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My sporting month: March 2012

The football season will be gearing up for its home stretch in March, as the Premier League season enters its final third and we have the quarter-finals of both the FA Cup and the Champions League to look forward to. Similarly the Six Nations reaches its climax this month with a potential Grand Slam showdown to look forward to. And the England cricket team embark on the final leg of their winter tours.

But for many other sports their year is only just beginning, or at least getting into their stride. As winter turns to spring, here are five of the key sporting events I’ll be watching this month.

1. Milan-San Remo (17th)

After a gentle introduction in the first two months of the year, the cycling season hits its stride in March with a series of major stage races – most notably Paris-Nice (which begins this weekend) and Tirreno-Adriatico – and the spring one-day Classics. First and foremost of these is the first of the five ‘monuments’ of European cycling: Milan-San Remo.

This is the longest one-day race on the professional calendar, totalling a massive 298km and usually taking close to seven hours to complete. The race is usually won by a sprinter, which means all British eyes will be on world champion Mark Cavendish. The winner here in 2009, he will be looking to claim a second victory at the expense of former HTC-Highroad teammate Matt Goss, who won last year’s race, and a field packed with most of the top sprinters in the sport.

2. Wales vs France, Six Nations (17th)

The final weekend of the 2012 Six Nations could see a winner-takes-all showdown between the last two unbeaten teams in the competition. Wales have already secured their 20th Triple Crown with their thrilling but controversial 19-12 victory over England at Twickenham last weekend. A win at home to Italy the weekend before this game will set up the possibility of a Grand Slam if they can beat Les Bleus.

Meanwhile France must complete their postponed game versus Ireland and then aim to beat England, who will have benefitted from an additional week’s rest, if they are to travel to the Millennium Stadium with their Grand Slam hopes intact. Regardless of unbeaten records, this is the likely Six Nations title decider, meaning the potential for high stakes and high drama should attract even the most casual of rugby fans.

3. F1 Australian GP (18th) and Malaysian GP (25th)

The 2012 Formula 1 season gets under way with an enticing double-header which will have fans setting their alarm clocks for some ungodly hour to watch 12 teams and 24 drivers take to the grid for 200 miles of screaming engines and squealing tires. First up is the relaxed atmosphere of Melbourne‘s Albert Park, followed by the exotic, ultra-modern and sweat-inducingly hot and humid Sepang circuit.

Last year these same two races opened the 2011 calendar. Both were dominated by Red Bull’s Sebastian Vettel, who set pole position and then won at a canter, giving him the first two of his 11 race wins as he cruised to his second consecutive drivers’ title. Again the main challengers to Red Bull’s dominance are likely to come from the all-British McLaren pairing of Jenson Button and Lewis Hamilton, and Ferrari’s duo of Fernando Alonso and Felipe Massa, the latter of whom seemed to spend most of last year colliding with Hamilton. Vettel’s teammate Mark Webber will also be hoping to improve on a 2011 showing in which he failed to win until the season-ending Brazilian GP.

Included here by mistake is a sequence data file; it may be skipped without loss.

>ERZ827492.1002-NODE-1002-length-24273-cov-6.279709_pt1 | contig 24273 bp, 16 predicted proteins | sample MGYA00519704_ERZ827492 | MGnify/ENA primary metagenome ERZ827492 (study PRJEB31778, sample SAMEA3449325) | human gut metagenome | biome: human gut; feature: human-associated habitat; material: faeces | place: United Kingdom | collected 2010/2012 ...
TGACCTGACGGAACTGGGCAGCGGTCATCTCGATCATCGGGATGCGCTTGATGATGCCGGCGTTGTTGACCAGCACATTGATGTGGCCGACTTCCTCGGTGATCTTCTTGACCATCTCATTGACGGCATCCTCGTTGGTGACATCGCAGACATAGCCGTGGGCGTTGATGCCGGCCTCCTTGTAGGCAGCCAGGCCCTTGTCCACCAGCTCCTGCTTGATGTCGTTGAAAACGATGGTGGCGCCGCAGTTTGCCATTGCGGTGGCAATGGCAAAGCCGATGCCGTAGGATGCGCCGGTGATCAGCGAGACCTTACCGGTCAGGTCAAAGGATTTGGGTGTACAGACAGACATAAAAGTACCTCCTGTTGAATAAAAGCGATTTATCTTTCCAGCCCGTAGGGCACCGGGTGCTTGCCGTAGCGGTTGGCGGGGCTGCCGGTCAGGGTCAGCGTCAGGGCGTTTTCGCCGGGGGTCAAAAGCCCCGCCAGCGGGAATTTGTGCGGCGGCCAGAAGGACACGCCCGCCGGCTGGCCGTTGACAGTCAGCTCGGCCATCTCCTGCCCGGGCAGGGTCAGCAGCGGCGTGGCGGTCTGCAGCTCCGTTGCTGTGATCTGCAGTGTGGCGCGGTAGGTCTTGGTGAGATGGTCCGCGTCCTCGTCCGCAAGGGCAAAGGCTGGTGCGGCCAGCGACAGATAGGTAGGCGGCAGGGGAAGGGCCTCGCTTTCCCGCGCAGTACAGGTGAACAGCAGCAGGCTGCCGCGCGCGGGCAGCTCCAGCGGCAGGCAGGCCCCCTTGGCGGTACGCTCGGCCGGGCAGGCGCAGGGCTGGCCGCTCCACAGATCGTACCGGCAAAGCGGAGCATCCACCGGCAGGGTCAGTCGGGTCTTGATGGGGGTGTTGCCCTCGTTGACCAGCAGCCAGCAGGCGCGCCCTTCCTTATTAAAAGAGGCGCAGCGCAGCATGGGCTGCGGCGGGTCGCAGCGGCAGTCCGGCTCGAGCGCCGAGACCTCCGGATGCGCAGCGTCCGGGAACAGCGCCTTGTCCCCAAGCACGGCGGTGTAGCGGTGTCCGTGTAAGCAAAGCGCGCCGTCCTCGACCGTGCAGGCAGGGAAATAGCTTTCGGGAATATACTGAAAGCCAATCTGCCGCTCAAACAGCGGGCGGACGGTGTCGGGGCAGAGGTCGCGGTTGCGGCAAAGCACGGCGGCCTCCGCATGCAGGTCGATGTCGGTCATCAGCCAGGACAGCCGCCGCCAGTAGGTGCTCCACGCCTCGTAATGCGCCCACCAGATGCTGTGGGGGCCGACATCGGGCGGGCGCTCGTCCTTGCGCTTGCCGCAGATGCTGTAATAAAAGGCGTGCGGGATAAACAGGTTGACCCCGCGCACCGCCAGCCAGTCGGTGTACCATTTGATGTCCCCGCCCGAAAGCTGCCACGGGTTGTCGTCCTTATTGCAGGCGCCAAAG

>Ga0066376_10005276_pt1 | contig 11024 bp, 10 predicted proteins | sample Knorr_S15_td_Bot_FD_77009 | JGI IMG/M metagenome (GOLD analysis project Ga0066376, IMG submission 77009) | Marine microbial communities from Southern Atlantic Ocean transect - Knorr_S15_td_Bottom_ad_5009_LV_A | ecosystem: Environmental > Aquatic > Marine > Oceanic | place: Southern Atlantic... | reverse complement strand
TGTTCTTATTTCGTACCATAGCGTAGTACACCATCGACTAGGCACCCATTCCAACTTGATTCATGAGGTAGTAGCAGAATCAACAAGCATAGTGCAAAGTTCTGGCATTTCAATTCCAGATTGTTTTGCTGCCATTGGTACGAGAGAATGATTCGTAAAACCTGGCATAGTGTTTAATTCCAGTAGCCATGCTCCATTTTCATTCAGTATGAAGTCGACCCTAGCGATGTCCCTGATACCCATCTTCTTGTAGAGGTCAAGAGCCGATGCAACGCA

4. AFL kick-off (24th-April 1st)

Once the formalities of the pre-season NAB Cup have been completed, Aussie Rules football returns with a vengeance this month as the regular season kicks off across two weekends. It’s easy to mock the sport as a bastardised version of rugby played on a cricket pitch as an excuse for 36 men to have an organised brawl, but beyond the obvious jokes it’s an incredibly skillful sport to watch. Players require massive stamina just to finish a game on a playing surface close to double the size of a football pitch, the pain tolerance to compete in a contact sport without the benefit of padding, and the ability to accurately kick a ball 50 metres or more, frequently while on the run.

The opening match on the 24th sees the Greater Western Sydney Giants – the AFL’s new 18th franchise – take on local rivals Sydney Swans. I’ll be keeping an eye open to see how long it takes the new team to notch up their first win – last year’s new side, the Gold Coast Suns, took just four games to do so. The rest of the opening round of games takes place between Thursday 29th and Sunday 1st April, when I’ll be cheering on my team, the West Coast Eagles.

5. Sri Lanka vs England, 1st Test (26th-30th)

After their 3-0 whitewash at the hands of Pakistan, England travel to Sri Lanka for a two-match series in which they will be hoping to reassert their position as the number one-ranked Test side in the world.

Despite some outstanding performances by their bowlers, England’s batting collapsed at critical times throughout the Pakistan series, which has cost Eoin Morgan his place in the side. But others, most notably Ian Bell and captain Andrew Strauss, will also need to rediscover the form which went so conspicuously missing, particularly against spin. At least Alastair Cook and Kevin Pietersen found theirs in the subsequent one-day series, which England won 4-0 as the pair shared four centuries between them. Ahead of a summer which sees them hosting both the West Indies and number two-ranked South Africa, Andy Flower’s side will be keen to reestablish themselves against a Sri Lanka side who will be no push-overs on their own turf.

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About Tim
Father of three. Bit of a geek. That's all, folks.

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